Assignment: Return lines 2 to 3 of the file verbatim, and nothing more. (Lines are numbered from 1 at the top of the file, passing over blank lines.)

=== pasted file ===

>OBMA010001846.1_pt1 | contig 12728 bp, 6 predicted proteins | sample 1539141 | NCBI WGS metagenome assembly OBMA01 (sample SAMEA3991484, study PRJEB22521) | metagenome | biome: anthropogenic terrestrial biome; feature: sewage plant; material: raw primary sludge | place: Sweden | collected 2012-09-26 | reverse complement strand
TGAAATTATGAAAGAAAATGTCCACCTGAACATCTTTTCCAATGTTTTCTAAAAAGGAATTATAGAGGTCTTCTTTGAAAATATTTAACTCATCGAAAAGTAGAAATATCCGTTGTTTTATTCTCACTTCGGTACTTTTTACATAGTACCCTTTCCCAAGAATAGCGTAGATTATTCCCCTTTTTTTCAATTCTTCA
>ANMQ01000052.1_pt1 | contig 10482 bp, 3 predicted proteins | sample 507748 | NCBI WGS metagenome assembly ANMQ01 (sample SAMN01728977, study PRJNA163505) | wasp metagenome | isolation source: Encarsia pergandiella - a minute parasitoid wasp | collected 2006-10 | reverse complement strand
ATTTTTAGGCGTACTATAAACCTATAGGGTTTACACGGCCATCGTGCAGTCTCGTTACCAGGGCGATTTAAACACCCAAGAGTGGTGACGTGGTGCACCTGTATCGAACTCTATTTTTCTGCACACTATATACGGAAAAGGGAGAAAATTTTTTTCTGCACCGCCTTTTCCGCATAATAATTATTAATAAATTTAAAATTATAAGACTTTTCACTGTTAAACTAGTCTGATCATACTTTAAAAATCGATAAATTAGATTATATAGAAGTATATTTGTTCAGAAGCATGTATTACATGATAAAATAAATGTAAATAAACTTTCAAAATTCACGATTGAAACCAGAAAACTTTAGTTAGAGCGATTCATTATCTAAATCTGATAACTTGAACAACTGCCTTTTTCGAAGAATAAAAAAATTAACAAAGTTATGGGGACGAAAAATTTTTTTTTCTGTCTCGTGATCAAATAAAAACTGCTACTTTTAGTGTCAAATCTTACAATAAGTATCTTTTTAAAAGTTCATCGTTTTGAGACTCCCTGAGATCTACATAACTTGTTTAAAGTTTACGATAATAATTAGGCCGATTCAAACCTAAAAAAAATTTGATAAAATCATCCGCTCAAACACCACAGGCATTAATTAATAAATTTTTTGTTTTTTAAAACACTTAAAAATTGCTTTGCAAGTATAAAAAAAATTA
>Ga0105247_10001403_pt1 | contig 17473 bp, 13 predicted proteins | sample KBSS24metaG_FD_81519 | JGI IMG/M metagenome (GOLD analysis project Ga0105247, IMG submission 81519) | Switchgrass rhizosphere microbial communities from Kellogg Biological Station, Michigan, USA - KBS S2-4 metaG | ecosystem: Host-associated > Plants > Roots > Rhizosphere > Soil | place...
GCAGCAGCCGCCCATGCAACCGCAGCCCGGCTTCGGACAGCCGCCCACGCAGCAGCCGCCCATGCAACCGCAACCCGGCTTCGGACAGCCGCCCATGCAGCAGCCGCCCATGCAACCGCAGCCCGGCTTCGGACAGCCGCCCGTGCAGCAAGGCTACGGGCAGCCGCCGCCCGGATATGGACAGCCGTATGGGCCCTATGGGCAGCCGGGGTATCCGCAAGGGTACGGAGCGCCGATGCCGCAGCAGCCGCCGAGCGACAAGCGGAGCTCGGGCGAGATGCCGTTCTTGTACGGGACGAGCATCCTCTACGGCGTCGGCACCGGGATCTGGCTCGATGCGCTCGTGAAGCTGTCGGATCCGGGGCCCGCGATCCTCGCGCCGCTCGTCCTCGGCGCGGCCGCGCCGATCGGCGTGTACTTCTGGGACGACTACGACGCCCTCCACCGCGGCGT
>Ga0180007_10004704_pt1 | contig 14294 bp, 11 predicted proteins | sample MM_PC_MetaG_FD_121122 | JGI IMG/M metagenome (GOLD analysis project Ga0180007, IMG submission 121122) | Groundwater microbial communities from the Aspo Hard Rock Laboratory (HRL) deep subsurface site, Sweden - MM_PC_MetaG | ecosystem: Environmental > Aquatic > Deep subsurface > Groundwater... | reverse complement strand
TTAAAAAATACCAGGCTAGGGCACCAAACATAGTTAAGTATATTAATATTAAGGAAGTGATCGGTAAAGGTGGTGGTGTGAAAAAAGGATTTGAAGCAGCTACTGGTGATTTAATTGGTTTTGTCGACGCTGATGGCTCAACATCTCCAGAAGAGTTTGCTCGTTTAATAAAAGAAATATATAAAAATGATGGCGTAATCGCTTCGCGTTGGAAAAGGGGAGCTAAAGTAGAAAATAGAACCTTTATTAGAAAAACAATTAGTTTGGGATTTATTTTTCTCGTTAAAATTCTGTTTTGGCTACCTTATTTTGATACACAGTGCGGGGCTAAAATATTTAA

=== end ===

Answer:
TGAAATTATGAAAGAAAATGTCCACCTGAACATCTTTTCCAATGTTTTCTAAAAAGGAATTATAGAGGTCTTCTTTGAAAATATTTAACTCATCGAAAAGTAGAAATATCCGTTGTTTTATTCTCACTTCGGTACTTTTTACATAGTACCCTTTCCCAAGAATAGCGTAGATTATTCCCCTTTTTTTCAATTCTTCA
>ANMQ01000052.1_pt1 | contig 10482 bp, 3 predicted proteins | sample 507748 | NCBI WGS metagenome assembly ANMQ01 (sample SAMN01728977, study PRJNA163505) | wasp metagenome | isolation source: Encarsia pergandiella - a minute parasitoid wasp | collected 2006-10 | reverse complement strand